Molecular Orbital Theory

What is Molecular Orbital Theory?

The molecular orbital theory is one of the most productive models of chemical bonding. It is the basis of quantitative calculations, including those regarding the computer-generated images.

Molecular orbital theory in overall involves a lot of complicated mathematics. However, the fundamental ideas behind the theory are very easy to understand.

The simple Lewis and VSEPR models are based in the one-center orbitals of individual atoms. The molecular orbital theory involves sophisticated hybridization models, according to which the orbital can be modified by the interaction with other atoms.

However, the valence bond models, explained by the molecular orbital theory, are normally very limited in their applicability and predictive power. This is because the valence electrons are governed by positive centers.

Molecular Orbital Theory Notes

When the force of attraction between an electron and two nuclei exceeds the electrostatic repulsion between the two nuclei, chemical bonding occurs. The electron must be in the binding region in order to do so.

If the electron is located on another side in an anti-binding region, it in fact, enhances the repulsion between two nuclei and pushes them away.

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If you want to visualize a molecular orbital, you can do it easily by picturing two separate isolated atoms having their own electron orbitals. These are just orbitals of those atoms. The next thing is to predict the manner in which these atomic orbitals interact with each other and bring the atoms close to each other.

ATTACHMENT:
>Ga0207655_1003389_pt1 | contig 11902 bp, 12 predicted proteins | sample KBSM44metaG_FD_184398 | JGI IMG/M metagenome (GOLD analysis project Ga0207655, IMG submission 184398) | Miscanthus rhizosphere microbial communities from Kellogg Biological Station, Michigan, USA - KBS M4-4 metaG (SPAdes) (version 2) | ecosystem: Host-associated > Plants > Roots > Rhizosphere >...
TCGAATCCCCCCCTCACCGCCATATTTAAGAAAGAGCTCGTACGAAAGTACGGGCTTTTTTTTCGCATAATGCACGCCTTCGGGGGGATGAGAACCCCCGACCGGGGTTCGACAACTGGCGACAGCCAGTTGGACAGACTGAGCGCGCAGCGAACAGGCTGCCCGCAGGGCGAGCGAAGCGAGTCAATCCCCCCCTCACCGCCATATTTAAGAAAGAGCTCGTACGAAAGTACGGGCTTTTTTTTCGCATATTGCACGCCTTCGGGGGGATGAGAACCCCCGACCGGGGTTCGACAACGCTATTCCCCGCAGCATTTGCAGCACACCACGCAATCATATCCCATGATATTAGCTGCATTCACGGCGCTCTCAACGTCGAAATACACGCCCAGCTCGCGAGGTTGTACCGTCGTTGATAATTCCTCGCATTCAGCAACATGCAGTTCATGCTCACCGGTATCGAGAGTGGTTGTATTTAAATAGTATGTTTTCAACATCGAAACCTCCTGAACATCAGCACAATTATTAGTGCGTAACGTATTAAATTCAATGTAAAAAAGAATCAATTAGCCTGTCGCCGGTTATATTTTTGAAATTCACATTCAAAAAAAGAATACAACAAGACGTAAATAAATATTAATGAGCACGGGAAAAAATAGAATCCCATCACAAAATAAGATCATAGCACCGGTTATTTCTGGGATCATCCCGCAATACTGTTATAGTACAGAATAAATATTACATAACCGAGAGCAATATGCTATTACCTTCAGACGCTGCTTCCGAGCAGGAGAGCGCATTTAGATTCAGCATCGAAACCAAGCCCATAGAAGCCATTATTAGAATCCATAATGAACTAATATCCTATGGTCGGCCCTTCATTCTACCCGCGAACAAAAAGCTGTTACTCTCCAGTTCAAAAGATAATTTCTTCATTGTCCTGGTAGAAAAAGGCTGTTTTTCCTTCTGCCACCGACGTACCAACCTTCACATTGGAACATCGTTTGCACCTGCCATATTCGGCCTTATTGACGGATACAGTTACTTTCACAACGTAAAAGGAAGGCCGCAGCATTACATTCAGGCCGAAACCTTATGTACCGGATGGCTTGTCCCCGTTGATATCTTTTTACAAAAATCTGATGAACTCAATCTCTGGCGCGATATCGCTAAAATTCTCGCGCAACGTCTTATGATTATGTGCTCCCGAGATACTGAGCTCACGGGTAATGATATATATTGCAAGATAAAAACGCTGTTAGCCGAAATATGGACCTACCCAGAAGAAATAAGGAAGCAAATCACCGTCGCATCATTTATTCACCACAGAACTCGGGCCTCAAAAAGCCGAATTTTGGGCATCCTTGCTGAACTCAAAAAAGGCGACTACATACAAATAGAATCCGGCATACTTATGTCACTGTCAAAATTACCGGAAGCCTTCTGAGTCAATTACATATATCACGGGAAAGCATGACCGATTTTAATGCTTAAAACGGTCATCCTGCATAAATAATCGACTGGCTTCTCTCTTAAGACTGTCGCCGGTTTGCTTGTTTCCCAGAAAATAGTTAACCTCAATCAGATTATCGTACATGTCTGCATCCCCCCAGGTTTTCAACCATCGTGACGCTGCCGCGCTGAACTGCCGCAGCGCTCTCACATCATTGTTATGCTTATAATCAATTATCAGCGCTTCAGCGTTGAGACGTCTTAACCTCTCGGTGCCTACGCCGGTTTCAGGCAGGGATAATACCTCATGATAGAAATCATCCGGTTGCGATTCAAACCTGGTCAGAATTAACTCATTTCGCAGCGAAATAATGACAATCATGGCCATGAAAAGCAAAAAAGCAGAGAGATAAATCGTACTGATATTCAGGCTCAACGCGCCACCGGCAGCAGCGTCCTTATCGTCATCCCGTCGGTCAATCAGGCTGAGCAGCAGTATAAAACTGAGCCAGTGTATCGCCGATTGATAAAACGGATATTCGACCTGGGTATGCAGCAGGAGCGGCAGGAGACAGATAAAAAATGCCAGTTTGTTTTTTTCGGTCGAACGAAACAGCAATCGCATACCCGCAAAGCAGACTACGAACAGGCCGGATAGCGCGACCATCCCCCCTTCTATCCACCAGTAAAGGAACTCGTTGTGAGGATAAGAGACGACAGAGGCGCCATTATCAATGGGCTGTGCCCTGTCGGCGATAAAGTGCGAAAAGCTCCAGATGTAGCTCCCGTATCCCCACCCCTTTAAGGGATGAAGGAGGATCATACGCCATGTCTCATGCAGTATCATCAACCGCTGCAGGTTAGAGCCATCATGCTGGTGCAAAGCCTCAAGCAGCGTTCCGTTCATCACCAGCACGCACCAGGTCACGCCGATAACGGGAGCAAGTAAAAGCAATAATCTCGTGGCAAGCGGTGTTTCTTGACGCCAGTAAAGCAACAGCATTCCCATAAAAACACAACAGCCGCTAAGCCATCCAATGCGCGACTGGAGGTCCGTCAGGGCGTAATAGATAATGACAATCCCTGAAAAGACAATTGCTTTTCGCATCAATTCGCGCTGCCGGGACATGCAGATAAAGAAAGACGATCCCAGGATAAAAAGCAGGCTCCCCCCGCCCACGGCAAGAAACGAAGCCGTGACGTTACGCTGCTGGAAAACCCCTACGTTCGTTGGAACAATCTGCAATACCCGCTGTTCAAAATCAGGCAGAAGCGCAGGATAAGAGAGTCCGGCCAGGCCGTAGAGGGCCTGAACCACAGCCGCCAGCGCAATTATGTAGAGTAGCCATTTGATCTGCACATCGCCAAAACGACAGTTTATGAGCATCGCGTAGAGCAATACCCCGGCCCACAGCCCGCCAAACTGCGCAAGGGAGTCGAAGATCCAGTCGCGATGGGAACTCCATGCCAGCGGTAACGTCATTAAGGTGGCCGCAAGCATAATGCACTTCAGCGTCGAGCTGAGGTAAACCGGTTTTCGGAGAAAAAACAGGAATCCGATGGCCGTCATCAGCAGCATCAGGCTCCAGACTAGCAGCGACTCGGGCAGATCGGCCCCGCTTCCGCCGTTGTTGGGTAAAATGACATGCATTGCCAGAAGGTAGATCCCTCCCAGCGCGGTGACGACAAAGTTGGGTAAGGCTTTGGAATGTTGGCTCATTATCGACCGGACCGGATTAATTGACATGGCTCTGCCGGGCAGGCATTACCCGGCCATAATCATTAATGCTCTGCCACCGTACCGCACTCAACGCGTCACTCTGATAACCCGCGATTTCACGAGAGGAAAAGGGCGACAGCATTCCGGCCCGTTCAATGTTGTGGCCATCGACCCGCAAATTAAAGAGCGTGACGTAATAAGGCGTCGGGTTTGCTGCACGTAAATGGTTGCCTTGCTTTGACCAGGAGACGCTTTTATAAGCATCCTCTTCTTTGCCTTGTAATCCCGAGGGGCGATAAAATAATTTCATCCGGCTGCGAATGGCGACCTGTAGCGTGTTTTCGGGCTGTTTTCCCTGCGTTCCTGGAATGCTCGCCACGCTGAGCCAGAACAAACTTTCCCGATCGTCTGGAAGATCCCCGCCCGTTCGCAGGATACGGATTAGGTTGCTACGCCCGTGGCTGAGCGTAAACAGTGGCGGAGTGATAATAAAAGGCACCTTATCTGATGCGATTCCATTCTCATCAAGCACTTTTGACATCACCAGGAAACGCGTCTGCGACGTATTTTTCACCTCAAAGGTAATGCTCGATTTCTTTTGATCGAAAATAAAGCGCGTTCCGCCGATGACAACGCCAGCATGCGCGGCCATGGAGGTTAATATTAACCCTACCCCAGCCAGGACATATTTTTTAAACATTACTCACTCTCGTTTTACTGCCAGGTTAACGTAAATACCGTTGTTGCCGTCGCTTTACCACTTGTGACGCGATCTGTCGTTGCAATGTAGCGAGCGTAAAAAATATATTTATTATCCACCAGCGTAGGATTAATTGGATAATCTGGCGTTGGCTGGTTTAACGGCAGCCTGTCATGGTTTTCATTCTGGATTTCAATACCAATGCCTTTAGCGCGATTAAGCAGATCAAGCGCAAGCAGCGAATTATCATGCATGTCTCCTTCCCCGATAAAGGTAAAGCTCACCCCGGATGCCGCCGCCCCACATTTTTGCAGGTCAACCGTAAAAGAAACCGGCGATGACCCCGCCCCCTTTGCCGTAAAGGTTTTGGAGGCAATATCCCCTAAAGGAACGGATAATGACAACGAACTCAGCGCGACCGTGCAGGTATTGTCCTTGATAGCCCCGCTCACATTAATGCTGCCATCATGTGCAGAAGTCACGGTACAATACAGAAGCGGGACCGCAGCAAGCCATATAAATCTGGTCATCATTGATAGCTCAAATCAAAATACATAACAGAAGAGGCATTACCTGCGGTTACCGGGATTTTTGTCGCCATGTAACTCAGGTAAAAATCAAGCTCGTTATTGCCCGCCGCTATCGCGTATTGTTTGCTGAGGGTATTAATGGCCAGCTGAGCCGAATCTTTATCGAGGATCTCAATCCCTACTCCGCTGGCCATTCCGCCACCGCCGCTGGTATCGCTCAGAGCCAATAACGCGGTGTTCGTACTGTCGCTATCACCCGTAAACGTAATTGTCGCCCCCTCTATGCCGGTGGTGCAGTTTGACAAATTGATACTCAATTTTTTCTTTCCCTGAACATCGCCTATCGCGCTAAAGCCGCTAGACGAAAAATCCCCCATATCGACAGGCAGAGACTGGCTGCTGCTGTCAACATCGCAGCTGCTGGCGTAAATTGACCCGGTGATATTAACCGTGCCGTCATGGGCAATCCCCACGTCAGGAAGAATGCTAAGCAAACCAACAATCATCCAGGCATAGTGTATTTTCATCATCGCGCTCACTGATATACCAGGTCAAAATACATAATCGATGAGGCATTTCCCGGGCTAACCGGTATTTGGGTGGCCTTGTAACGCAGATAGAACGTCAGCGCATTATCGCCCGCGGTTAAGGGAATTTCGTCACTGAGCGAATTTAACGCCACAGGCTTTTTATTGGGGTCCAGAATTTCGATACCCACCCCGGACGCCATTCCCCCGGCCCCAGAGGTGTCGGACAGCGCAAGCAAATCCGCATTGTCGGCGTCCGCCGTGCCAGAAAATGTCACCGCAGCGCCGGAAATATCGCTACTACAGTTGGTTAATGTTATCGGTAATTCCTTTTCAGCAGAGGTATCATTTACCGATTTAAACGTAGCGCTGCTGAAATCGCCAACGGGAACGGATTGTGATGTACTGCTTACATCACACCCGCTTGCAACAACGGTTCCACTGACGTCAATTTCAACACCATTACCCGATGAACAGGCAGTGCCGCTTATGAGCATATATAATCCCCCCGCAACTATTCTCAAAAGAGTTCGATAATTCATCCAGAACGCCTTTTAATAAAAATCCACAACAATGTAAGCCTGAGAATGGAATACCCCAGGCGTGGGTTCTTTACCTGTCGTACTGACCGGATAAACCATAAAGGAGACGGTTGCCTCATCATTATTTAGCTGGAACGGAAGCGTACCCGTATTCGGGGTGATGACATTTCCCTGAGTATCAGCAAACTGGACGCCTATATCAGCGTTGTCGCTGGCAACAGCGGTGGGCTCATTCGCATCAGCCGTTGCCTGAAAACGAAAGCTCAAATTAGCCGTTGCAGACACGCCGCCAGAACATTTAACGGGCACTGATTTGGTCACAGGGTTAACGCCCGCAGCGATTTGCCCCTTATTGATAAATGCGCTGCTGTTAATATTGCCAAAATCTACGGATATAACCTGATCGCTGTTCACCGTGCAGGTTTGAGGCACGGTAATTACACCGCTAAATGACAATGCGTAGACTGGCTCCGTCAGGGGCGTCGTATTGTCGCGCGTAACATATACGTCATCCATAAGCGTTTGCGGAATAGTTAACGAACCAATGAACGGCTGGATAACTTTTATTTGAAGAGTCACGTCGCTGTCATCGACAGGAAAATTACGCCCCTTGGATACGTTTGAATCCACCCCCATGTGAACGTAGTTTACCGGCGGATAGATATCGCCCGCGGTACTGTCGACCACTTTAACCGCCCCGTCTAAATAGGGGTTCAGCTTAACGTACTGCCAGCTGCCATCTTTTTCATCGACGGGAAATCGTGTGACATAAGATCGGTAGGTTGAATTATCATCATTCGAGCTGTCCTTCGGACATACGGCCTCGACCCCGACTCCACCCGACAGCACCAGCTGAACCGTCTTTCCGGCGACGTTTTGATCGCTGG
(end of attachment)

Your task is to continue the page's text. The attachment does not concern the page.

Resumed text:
When the inter-nuclear distance complies with the molecule under study, the corresponding orbitals will be the molecular orbitals of the new molecule.

To see the working nature of this, let us consider a simple molecule, i.e. a hydrogen molecule. The molecule consists of two nuclei having charge +1 and shares a single electron between them.

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When two hydrogen nuclei move towards each other, the 1s orbitals of the isolated atoms merge to form a new molecular orbital. The greatest electron density of the new molecular orbital falls between the two nuclei.